• Help unmarried people really sense that they are not alone by initiating conversations with them about them. Ask them what they are reading or what their interests are, not just if they can sub for you in nursery next week because you're going on a spontaneous getaway with your husband. Chances are, they don't get a lot of interactive conversations outside of their workplace. Many go home alone and don't speak another word until they get back in the office the next morning.

  • Invite them out to dinner or to your home with a group of friends (could include married couples, other singles, whatever works). And I'm talking about a real meal, not only when you're hitting up fast food. 

  • Share a prayer request with them. Open up, be vulnerable about something you're facing. In doing so, you'll likely cultivate a mutual transparency. 

  • If you know of a single parent in your church, call them up and offer to watch their kid(s) on a weekend for a couple of hours. Encourage them to use that time doing something fun or relaxing for themselves. They oftentimes don't have the option of leaving the kids at home with the other parent, and typically can't afford to hire a babysitter.

  • If you know of an upcoming special event at your church, offer to pay for their registration so that they can attend without the added burden of how it may impact their budget that month. Offer scholarship funds for the counseling needs of singles, or to watch their kids while they come to a counseling appointment.

  • If they have house repair needs or car troubles, be eager to help. Call other friends and arrange for a few people to pitch in and have a work day (with a small group, it would probably only take an hour two to accomplish what it would take the single person all day to finish). Or take up a collection to help fund the car repairs. And just know...you're probably going to have to ask them what their needs are. Most singles likely won't tell you because they don't want to interrupt your busy life.

  • If they miss church a lot, or stop coming to small group, reach out to them...but with more than a, "Hey, where you been?" -- Simply ask, "How are you doing?" "How can I pray with you?" "Is there anything I can help you with that would make a difference in you staying connected to the Church?" -- By inviting them into relationship with you first, they will be more likely to welcome your care and concerns if there is a particular issue keeping them away.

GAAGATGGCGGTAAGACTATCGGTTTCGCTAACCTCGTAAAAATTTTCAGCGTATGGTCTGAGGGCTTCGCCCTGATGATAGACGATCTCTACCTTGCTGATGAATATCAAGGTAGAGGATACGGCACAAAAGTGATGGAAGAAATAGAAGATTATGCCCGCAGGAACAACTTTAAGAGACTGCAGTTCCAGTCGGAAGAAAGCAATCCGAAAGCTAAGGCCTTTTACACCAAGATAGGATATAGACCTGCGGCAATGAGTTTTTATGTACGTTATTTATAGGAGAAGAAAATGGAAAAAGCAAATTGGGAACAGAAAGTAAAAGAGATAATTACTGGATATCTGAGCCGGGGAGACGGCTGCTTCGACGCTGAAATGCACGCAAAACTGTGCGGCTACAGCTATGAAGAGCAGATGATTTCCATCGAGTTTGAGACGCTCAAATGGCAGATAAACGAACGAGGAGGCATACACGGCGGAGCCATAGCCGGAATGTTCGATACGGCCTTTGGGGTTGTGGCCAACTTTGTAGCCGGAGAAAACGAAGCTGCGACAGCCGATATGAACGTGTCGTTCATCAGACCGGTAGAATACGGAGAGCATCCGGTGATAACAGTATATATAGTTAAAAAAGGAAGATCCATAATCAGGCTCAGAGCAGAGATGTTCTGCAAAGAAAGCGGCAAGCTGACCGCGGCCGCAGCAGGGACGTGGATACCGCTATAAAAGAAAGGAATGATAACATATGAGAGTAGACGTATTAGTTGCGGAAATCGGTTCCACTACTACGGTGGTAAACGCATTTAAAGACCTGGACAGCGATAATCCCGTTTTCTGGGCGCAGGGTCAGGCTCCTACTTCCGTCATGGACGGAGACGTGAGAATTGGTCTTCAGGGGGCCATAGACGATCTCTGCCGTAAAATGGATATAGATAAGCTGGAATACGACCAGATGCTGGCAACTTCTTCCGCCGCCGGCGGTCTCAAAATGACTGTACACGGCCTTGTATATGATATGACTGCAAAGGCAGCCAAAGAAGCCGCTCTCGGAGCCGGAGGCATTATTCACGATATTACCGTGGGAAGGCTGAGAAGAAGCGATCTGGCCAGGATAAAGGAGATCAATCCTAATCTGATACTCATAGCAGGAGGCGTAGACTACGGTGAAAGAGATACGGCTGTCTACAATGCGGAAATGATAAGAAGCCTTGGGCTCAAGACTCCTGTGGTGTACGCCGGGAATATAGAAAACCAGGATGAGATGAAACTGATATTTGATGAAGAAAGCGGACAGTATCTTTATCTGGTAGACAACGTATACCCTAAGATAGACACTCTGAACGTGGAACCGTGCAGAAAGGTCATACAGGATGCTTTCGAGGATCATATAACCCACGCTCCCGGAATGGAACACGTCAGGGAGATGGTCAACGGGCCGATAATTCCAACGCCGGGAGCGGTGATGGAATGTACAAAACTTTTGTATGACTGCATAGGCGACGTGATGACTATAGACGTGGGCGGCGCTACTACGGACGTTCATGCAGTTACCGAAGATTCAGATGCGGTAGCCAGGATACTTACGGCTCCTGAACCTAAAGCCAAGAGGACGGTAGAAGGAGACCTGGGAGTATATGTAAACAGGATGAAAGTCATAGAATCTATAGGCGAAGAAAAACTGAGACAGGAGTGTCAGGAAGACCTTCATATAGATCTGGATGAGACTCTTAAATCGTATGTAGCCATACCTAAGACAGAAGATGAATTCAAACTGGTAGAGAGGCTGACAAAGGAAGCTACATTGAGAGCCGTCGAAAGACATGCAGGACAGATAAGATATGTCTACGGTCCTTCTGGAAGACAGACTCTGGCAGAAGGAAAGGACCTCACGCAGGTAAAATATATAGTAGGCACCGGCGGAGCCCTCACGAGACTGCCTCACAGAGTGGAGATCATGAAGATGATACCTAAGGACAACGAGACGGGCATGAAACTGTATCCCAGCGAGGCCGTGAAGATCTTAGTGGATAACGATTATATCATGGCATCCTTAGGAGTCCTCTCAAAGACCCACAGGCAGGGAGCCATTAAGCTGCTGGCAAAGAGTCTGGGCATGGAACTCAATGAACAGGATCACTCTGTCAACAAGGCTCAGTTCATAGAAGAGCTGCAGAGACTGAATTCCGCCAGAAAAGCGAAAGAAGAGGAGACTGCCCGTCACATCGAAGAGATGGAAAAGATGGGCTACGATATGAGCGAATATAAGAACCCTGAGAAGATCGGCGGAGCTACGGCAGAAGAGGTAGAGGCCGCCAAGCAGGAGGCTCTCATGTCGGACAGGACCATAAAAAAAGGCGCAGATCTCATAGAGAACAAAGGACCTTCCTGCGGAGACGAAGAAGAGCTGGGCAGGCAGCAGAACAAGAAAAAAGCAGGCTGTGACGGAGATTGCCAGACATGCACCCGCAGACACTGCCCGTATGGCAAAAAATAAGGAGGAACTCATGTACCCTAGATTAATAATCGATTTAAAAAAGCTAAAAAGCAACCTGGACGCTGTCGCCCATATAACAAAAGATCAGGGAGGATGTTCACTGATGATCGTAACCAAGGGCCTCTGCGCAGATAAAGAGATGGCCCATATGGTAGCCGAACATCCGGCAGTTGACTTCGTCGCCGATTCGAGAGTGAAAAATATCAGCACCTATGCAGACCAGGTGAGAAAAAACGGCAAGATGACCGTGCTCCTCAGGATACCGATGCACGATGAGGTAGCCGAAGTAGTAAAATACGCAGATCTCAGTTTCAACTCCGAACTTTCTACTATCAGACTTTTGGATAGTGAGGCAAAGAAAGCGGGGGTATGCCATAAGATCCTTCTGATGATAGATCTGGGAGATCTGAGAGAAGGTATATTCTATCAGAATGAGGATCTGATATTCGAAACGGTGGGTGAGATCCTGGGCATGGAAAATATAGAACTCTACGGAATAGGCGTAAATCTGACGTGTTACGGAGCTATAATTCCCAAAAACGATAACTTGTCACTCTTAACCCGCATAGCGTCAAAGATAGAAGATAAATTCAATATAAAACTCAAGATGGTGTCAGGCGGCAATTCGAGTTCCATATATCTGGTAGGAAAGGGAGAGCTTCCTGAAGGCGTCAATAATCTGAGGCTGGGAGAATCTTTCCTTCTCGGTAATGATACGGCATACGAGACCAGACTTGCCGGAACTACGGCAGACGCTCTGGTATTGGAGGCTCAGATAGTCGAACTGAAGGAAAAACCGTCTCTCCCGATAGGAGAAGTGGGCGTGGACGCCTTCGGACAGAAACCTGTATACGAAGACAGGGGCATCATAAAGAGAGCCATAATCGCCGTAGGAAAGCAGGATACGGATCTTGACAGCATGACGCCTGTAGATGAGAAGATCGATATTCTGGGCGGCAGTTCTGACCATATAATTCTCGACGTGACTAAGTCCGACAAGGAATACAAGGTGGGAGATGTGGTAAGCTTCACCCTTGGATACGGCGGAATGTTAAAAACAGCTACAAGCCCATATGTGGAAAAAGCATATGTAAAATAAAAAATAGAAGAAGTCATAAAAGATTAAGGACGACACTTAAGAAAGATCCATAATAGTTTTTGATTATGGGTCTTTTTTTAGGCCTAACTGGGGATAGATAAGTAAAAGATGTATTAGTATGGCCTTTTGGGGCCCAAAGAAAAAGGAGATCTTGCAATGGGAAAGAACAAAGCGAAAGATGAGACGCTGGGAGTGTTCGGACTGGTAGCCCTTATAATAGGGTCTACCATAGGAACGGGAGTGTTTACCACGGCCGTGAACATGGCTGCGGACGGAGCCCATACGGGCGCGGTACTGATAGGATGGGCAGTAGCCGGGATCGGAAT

• Model community for them by being community to them. The longer someone remains single, the easier it is to get comfortable with aloneness. I say that from experience. We may struggle to feel comfortable in social settings. Sometimes that means you have to insert yourself into the single person's life. Most unmarried people will give off a vibe of "I'm fine, I don't need anyone else," because they don't want to appear weak or needy. Or perhaps, because they honestly don't feel weak or needy since they've grown so accustomed to doing life on their own.

Church, it's going to take you intentionally placing yourself into the lives of the unmarried guy or the single mom. That necessarily means it won't come naturally all the time or happen without effort. 

If you've read this and wondered why it places so much expectation on the married people...don't worry. I'll be doing another post in a few days outlining how singles can better position themselves in community. As with anything, there's mutual responsibility. The New Testament Church provides us with the best model for these kinds of relationships. In Acts 4, we read:

32 Now the full number of those who believed were of one heart and soul, and no one said that any of the things that belonged to him was his own, but they had everything in common. 33 And with great power the apostles were giving their testimony to the resurrection of the Lord Jesus, and great grace was upon them all. 34 There was not a needy person among them, for as many as were owners of lands or houses sold them and brought the proceeds of what was sold 35 and laid it at the apostles' feet, and it was distributed to each as any had need.

We know the early Church included single people. There were many examples of men and women used by God to carry out the ministry of Jesus and the disciples, of whom a spouse is never mentioned. The Bible does not speak to singleness a great deal, though it does aim to legitimatize it in the New Testament as being one of the ways we are called to serve God and advance the Kingdom of Christ (1 Corinthians 7).

Let's not miss the opportunity to offer a place of refuge for these single brothers and sisters. This type of one-anothering and community inclusion is what will increase the appeal of Christ to a world full of temporary solutions and fleeting comforts.